constraints. STP presents the planner with a running visualization of
matching tasks in the evolving plan
under creation. The planner can readily inspect the potential tasks, accepting or correcting them as needed.
Here, STP has inferred that the Combat Service Support unit and Main
Supply Route A can be combined into
the task Resupply along Main Supply
Route A. If that is correct, the planner
can select the checkbox that then updates the task matrix and schedule.
As the planner adds more symbols to
the map, the system’s interpretations
of matching tasks are likewise updated. Task start and end times can
be spoken or adjusted graphically in
a standard Gantt chart task-synchro-nization matrix. Note STP is not trying to do automatic planning or plan
recognition but rather assist during
the planning process; for instance,
STP can generate a templated “
operations order” from the tasks and
graphics, a required output of the
planning process. Much more planning assistance can, in principle, be
provided, though not clear is what a
planner would prefer.
Because the system is database
driven, the multimodal interface and
system technology have many potential commercial uses, including other
types of operations planning (such as
“wildland” firefighting, as firefighters
say), as well as geographical information management, computer-aided design, and construction management.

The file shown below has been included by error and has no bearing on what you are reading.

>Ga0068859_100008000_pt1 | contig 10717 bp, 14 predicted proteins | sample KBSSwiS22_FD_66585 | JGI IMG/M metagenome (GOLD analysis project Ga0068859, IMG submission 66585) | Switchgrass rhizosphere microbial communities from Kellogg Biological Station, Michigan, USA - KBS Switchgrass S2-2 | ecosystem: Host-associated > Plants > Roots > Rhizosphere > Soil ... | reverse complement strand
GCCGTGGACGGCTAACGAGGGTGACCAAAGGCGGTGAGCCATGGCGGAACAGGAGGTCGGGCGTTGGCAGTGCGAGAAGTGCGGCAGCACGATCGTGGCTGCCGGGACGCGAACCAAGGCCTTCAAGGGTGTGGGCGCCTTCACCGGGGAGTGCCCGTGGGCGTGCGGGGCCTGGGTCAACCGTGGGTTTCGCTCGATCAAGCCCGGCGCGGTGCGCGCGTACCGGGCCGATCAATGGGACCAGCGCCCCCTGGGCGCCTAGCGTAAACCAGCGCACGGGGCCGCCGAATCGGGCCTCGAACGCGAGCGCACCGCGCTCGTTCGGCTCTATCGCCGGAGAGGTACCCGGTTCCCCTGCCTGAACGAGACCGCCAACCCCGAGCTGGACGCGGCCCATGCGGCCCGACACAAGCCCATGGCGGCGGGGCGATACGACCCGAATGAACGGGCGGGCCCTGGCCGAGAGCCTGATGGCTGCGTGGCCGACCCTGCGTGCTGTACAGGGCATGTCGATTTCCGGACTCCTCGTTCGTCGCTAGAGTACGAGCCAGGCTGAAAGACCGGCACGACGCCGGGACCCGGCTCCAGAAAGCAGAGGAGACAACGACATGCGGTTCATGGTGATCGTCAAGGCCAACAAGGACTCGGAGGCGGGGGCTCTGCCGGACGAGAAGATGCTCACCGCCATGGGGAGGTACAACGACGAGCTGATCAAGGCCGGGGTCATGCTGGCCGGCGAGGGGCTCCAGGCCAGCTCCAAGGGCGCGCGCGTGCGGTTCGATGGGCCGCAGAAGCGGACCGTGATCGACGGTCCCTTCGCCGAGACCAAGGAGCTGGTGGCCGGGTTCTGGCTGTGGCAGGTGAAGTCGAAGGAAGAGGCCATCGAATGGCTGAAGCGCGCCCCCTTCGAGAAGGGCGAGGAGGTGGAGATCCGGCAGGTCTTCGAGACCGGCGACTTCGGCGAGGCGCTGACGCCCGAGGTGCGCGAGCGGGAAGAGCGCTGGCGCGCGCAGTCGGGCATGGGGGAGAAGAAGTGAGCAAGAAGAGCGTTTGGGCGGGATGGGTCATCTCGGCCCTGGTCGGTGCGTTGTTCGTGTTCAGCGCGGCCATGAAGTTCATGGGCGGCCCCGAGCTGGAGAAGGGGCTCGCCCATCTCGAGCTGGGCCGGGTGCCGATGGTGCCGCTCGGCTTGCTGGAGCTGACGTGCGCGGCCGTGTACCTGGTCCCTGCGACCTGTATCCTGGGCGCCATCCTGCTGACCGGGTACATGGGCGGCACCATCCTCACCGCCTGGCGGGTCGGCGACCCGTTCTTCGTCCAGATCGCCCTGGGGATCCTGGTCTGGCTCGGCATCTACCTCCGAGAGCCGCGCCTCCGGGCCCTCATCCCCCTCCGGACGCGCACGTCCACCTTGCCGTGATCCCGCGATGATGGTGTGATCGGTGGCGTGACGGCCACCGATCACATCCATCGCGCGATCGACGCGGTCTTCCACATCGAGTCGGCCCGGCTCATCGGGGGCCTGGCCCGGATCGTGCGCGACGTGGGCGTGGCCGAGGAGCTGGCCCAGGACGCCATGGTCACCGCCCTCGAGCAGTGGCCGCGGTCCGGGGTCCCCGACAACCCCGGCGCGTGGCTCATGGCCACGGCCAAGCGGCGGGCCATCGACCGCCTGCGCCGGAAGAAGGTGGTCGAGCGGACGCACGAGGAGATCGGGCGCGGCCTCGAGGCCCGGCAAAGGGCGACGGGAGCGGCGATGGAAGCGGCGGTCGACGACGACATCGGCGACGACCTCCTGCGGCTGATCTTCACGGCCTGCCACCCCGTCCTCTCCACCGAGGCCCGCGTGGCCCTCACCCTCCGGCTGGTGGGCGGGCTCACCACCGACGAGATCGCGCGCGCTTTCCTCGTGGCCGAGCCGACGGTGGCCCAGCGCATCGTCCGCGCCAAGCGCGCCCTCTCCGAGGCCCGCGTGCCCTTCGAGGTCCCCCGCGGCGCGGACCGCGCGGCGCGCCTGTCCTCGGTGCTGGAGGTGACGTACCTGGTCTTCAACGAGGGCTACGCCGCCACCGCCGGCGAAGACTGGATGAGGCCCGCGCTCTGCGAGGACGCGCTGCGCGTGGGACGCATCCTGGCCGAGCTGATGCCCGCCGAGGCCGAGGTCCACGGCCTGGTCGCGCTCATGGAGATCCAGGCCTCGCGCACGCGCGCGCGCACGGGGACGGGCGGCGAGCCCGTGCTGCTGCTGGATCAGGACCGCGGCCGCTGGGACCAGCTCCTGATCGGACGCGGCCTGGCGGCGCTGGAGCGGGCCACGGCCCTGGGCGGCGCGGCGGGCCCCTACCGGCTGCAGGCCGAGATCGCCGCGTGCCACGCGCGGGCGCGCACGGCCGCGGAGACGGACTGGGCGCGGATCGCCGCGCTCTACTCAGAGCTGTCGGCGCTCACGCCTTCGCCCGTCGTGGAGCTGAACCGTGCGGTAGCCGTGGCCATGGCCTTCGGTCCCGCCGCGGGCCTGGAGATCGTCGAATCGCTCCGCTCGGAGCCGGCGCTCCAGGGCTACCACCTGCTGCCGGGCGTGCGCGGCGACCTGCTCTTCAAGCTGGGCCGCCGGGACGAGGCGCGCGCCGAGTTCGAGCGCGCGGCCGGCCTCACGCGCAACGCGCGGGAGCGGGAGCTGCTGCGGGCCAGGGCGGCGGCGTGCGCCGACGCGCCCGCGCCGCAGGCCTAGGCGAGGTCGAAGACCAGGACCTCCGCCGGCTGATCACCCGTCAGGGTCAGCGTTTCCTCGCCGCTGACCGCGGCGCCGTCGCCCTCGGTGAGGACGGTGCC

Four types of evaluations of STP have
been conducted by the U.S. military:
component evaluations, user juries,
controlled study, and exercise planning tests.
Component evaluations. In rec-
ognition tests of 172 symbols by a
DARPA-selected third-party evalua-
tor during the Deep Green Program
in 2008, the STP sketch-recognition
algorithm had an accuracy of 73% for
recognizing the correct value at the
top of the list of potential symbol-rec-
ognition hypotheses. The next-best
Deep Green sketch recognizer built
for the same symbols and tested at
the same time with the same data had
a 57% recognition accuracy for the
12 Rather than
use sketch alone, most users prefer
to interact multimodally, speaking
labels while drawing a point, line, or
area. STP’s multimodal recognition
in 2008, as reported by an externally
contracted evaluator, was a consider-
ably higher 96%. If STP’s interpreta-
tion is incorrect, users are generally
able to re-enter the multimodal in-
put, select among symbols on a list of
alternative symbol hypotheses, or in-
voke the multimodal help system that
presents the system’s coverage and
can be used for symbol creation.
STP has also been tested using
head-mounted noise-canceling microphones in high-noise Army vehicles. Two users—one male, one
female—issued a combined total of
221 multimodal commands while
riding in each of two types of moving
vehicles in the field, with mean noise
76.2dbA and spikes to 93.3dbA. They
issued the same 220 multimodal commands to STP with the recorded vehicle noise played at maximum volume
in the laboratory, with mean 91.4dbA
and spikes to 104.2dbA. These tests
Figure 4. Implicit task creation.
The map depicts a combat-service-support unit and main supply route, medical unit, and casualty-collection point;
the task inference process finds tasks (such as resupply) that can include various entities along main supply route A.
Figure 5. COA sketch used in controlled study, January 2013.